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In 1784, aside from the risk of a split cask or a broken bottle or two, shipping wine wasn't a legal issue. For Thomas Jefferson, wine was a passion and he was indeed a connoisseur. He regularly shipped wine all over the world -- to Paris, to Monticello, his home in Virginia, and even to the White House.
Today, however, it's illegal in 26 states to ship wine interstate from the winery directly to the home of a consumer. In Maryland and a few other states, it's a felony.
The 21st Amendment, which repealed Prohibition, gave back to the states broad authority to regulate the intrastate and interstate sale and distribution of "intoxicating liquors." Out of this authority grew all the various state liquor laws and a system that essentially makes distributors and retailers the states' enforcement arm for the dual purpose of collecting state taxes and keeping liquor out of the hands of minors.
The problem is that the states' interests here aren't necessarily perceived any more as adding value for consumers. The Internet has changed the way consumers interface with producers. It has become a great medium for the sale and distribution of products, and in many cases, such as in wine sales, it has forced the middleman to face the potential of disintermediation. Unlike 1784, most wine consumers today never come in contact with a distributor or wholesaler. Moreover, the Internet can do what distributors and wholesalers can't -- provide access to all wineries large and small across all geographic boundaries.
Consumers want the option of buying via the Internet, and their demand is causing a grassroots legal battle -- one in which the wineries have teamed with consumers and free-trade groups against the distributors and retailers. One argument that opponents of these state bans on interstate shipments are using is that the regulations violate the Commerce Clause, which gives Congress the sole authority to regulate interstate commerce and prohibits state discrimination against nonresident businesses. The question the courts now are confronting is whether the 21st Amendment, by providing that "transportation or importation into any state ... for delivery or use therein of intoxicating liquors, in violation of the laws thereof, is hereby prohibited," trumps the Commerce Clause. That's an issue that will almost certainly have to be decided by the Supreme Court.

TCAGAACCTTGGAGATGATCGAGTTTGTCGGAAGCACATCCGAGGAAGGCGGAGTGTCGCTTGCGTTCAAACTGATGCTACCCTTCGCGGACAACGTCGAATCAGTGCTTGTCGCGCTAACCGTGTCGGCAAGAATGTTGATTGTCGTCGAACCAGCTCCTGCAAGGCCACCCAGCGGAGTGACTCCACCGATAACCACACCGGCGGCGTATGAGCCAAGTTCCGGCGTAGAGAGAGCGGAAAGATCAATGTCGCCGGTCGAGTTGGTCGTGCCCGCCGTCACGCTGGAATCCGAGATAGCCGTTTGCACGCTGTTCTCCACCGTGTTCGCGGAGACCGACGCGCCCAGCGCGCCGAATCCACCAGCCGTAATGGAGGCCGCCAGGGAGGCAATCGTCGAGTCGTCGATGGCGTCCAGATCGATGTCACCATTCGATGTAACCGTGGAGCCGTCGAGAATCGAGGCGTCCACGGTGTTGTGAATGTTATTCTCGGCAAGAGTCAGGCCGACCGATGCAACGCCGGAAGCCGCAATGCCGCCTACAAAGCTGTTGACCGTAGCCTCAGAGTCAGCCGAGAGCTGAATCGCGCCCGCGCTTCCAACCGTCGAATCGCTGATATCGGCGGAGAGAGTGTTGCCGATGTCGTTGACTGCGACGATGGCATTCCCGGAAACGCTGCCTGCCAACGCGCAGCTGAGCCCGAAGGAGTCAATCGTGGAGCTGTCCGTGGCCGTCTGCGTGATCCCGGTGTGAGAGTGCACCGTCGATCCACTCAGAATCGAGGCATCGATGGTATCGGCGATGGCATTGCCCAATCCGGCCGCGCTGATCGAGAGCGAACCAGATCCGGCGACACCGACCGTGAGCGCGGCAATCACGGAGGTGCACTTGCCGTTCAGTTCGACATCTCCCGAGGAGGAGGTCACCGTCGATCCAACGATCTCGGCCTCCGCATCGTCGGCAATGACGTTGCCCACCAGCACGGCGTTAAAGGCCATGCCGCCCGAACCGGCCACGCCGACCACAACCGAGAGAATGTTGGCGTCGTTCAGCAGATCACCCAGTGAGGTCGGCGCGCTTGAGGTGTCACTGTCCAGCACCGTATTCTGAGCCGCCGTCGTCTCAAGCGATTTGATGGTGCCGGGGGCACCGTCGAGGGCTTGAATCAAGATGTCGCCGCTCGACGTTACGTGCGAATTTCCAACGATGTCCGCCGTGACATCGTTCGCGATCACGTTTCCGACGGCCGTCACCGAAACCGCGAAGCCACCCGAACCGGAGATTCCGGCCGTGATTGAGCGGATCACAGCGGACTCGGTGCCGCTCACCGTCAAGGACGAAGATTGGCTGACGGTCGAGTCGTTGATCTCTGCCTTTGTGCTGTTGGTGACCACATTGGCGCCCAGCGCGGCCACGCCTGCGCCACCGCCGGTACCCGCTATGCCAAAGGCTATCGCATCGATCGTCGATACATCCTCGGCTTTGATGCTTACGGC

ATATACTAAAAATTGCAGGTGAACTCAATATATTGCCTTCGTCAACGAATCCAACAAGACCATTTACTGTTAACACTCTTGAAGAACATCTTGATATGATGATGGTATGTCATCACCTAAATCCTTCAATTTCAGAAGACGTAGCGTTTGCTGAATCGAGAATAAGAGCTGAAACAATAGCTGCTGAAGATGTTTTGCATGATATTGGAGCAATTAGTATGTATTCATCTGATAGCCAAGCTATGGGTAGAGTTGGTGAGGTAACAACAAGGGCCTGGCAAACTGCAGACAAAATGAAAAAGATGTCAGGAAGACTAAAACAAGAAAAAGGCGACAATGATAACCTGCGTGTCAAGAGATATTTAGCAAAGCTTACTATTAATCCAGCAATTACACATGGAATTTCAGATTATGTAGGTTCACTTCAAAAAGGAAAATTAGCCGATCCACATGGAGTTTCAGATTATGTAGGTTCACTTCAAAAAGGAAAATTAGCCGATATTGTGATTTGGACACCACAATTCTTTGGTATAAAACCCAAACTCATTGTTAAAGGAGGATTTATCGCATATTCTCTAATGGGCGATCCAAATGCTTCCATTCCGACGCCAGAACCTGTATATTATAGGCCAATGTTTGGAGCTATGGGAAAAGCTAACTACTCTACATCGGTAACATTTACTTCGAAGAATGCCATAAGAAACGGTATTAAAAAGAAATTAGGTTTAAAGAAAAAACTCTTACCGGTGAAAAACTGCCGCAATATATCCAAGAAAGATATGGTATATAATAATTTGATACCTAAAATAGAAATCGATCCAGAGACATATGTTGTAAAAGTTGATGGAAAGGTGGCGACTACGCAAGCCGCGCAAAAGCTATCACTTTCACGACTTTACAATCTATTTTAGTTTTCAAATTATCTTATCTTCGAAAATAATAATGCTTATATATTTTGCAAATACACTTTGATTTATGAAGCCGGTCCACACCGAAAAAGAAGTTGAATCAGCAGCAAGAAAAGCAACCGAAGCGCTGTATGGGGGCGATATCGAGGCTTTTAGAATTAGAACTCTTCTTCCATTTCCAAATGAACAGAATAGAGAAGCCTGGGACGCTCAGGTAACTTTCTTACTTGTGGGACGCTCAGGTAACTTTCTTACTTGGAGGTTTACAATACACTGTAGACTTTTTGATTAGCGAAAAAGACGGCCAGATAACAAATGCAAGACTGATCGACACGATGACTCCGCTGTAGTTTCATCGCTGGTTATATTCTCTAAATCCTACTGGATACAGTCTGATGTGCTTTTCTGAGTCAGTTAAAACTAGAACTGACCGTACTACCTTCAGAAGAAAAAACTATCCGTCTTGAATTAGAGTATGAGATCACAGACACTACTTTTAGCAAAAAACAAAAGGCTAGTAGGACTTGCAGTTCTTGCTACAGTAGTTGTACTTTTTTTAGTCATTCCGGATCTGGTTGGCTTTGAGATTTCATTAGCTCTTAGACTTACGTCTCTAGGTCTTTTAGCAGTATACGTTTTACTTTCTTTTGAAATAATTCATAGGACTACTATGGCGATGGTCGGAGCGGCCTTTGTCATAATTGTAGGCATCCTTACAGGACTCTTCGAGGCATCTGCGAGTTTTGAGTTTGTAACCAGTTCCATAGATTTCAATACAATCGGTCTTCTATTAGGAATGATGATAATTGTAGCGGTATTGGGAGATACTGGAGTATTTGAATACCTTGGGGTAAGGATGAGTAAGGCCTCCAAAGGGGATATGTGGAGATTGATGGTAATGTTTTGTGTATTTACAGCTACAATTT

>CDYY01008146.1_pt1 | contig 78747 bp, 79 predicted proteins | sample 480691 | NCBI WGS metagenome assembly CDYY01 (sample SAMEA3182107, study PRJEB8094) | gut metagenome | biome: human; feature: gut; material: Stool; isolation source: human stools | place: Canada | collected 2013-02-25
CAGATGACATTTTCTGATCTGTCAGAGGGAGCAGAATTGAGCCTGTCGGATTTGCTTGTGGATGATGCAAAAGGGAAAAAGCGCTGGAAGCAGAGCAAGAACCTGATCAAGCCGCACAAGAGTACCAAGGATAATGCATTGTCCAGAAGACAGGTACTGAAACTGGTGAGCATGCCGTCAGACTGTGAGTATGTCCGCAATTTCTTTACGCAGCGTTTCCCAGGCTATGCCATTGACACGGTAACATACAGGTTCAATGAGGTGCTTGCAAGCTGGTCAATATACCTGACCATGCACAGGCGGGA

Instead of arguing about the law, distributors might want to think about what Bill Gates had to say about adding value to transactions. "If the Internet is about to disintermediate you, one tack is to use the Internet to get back into action," he says in Business @ The Speed Of Thought (Warner Books, 1999). Distributors "need to create some new online programs that take advantage of the Internet" and so do the retailers, Gates says.
States do have a legitimate interest relative to the sale of alcohol, but enforcing the old system may no longer be viable. The technology community is quite capable of supplying workable solutions to create a new system that would allow for Internet sales but also support the states' interests relative to the 21st Amendment. In this case, maybe the distributors need fewer lawyers and more software engineers.
David Post is a Temple University law professor and senior fellow at the National Center for Technology and Law at the George Mason University School of Law. Reach him at email@example.com. Bradford C. Brown is chairman of the National Center for Technology and Law at the George Mason University School of Law. Reach him at firstname.lastname@example.org.